Why writing is important for design

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If you read Tuesday’s blog –which, I’m sure you did– you understand when we say writing tells a story. Similarly, writing in conjunction with design tells a story too. 

Design tells the story of your visual brand 

Design tells who you are and what you stand for, as well as your tone and voice.

Design and writing exemplify everything that is your brand, each its own way. When these elements are paired together appropriately, they work seamlessly.

Writing gives you the freedom to not only communicate the message but also your ideal ‘style.’ The language used, the tone conveyed and your execution each have their own connotation that contributes to an overall consistent effort.

In terms of consistency and connotation, design and writing need to be harmonious in order to avoid confusion within a larger conversation. From color use to font choice, and layout to elements, design creates its own identity within the space that people interact with it. 

Design can evoke feelings and personality

Designers have all sorts of techniques for the organization and relationships created between design elements to evoke different feelings and imply a specific personality. For example: If you own a retail clothing store that carries trendy items within an upscale environment, you should strive to create compelling visuals that carry the same sophistication and aesthetic as your in-store experience. Similarly, you aren’t going to pair this modern, sleek feel with bubbly, excitable language. Your messaging in this case would be discrete and sexy, letting the experience and the products speak for themselves. Consistency in this manner gives off an authenticity and confidence that can’t be disputed.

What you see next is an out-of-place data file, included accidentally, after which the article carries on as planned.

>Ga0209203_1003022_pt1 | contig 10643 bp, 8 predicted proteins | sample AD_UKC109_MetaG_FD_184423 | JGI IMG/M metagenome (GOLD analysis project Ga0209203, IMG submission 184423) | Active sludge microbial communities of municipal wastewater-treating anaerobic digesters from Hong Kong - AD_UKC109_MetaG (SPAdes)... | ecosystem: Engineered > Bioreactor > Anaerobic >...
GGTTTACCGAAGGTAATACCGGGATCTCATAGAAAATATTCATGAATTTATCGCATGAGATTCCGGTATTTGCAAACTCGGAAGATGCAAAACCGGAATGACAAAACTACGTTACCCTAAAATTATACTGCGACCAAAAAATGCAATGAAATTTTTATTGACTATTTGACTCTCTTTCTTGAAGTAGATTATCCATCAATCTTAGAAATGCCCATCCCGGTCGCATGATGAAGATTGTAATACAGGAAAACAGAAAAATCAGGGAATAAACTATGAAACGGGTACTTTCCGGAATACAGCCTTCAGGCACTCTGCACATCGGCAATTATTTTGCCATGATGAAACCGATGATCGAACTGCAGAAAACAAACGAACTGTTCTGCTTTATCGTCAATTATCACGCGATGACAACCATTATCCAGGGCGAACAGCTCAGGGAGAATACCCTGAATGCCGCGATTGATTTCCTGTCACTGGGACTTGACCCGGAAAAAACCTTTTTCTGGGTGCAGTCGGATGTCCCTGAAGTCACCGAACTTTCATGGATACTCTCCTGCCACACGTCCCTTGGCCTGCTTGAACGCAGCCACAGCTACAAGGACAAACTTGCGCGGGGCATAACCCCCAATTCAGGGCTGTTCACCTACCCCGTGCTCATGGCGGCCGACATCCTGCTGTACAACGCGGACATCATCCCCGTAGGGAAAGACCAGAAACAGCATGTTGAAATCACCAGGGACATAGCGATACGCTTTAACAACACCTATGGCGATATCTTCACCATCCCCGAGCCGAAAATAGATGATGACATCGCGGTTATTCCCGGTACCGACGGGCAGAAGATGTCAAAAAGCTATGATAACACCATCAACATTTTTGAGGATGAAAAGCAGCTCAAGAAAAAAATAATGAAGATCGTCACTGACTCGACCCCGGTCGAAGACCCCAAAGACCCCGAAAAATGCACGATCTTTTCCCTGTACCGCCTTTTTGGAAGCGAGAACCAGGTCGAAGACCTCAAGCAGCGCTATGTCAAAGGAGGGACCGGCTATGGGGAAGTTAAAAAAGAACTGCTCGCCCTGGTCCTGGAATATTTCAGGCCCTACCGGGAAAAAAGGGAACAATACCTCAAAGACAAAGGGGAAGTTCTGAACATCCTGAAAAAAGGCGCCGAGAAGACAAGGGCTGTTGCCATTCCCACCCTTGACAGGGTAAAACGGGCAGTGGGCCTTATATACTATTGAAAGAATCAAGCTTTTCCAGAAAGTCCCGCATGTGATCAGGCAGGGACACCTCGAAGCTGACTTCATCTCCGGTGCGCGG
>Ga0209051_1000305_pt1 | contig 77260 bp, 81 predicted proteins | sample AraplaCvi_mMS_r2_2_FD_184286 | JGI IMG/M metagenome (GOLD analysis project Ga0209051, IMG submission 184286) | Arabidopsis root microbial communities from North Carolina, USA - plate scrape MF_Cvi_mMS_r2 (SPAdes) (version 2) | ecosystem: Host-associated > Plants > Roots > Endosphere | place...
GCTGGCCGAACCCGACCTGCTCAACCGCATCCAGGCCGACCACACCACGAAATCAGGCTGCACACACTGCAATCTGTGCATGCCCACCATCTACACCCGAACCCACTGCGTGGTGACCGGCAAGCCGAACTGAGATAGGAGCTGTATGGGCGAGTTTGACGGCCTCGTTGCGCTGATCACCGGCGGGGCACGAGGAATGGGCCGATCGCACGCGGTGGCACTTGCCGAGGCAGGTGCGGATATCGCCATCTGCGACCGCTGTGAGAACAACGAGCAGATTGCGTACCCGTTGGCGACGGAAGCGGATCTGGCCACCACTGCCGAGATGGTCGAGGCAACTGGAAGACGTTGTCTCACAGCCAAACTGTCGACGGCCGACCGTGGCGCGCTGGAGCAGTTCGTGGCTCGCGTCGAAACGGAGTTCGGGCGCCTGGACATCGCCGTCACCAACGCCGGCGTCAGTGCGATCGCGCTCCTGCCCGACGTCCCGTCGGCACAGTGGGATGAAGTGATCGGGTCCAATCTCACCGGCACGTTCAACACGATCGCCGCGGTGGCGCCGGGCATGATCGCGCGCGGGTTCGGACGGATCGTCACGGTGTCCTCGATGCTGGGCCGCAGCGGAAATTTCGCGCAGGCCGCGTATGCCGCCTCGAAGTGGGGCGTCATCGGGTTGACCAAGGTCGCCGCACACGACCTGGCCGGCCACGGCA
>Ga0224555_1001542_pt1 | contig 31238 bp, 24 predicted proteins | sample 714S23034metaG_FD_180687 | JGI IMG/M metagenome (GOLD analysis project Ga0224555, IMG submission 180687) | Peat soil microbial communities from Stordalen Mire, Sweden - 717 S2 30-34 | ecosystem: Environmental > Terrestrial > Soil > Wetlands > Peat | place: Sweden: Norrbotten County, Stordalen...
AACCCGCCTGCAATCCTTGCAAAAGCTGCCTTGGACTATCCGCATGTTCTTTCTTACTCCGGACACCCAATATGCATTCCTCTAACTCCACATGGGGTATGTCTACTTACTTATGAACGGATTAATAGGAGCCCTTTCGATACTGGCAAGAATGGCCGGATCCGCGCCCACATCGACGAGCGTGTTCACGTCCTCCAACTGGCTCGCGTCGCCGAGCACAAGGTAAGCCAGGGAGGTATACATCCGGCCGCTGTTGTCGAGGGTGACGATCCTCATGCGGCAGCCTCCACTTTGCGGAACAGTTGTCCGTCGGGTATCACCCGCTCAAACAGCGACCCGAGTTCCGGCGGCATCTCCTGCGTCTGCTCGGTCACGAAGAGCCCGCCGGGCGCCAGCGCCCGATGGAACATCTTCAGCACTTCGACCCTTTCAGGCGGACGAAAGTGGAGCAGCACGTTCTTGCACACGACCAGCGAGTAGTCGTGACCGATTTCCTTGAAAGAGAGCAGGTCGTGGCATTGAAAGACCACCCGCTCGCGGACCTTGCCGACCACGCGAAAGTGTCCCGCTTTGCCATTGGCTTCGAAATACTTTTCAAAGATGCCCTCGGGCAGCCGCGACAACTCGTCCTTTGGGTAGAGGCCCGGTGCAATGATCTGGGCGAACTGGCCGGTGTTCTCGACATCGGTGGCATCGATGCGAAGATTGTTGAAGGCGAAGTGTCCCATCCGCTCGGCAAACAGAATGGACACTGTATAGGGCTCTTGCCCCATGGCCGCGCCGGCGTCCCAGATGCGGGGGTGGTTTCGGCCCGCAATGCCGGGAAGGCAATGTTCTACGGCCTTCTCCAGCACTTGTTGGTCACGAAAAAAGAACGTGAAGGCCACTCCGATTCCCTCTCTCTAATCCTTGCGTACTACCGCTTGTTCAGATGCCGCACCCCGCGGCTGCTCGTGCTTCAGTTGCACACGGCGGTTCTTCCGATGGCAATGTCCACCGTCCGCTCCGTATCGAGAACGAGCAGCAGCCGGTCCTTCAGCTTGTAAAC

If we haven’t already convinced you that writing and design are of the utmost importance to the other’s existence, consider this: the combination of words or language with specific use of fonts, colors, and layouts can amplify the meaning of the others, in a way that cannot be achieved by each on its own.

Pop Art

A classic example of this is the iconic use of “sound words” within Pop Art (“BOOM!”, “BANG!”, “POP!”). In this case, the use of design elements to enhance the meaning of messages is a bit extreme, but you get the idea. On the flip side, the copy you use (type of words, language, a number of words) can make or break a design and its function. Strategic design is deserving of strategic copy.

There is a reason graphic design is often referred to as communication design. Without functional, legible, deliberate information, design would just be art. We’re not knocking art. Art is great, but it can also be anything you want it to be, but design elements should not be up for interpretation. 

Moral of the story: Design has a goal, a strategy, and an execution that 99.9% of the time cannot be accomplished without the use of good, effective writing and content.

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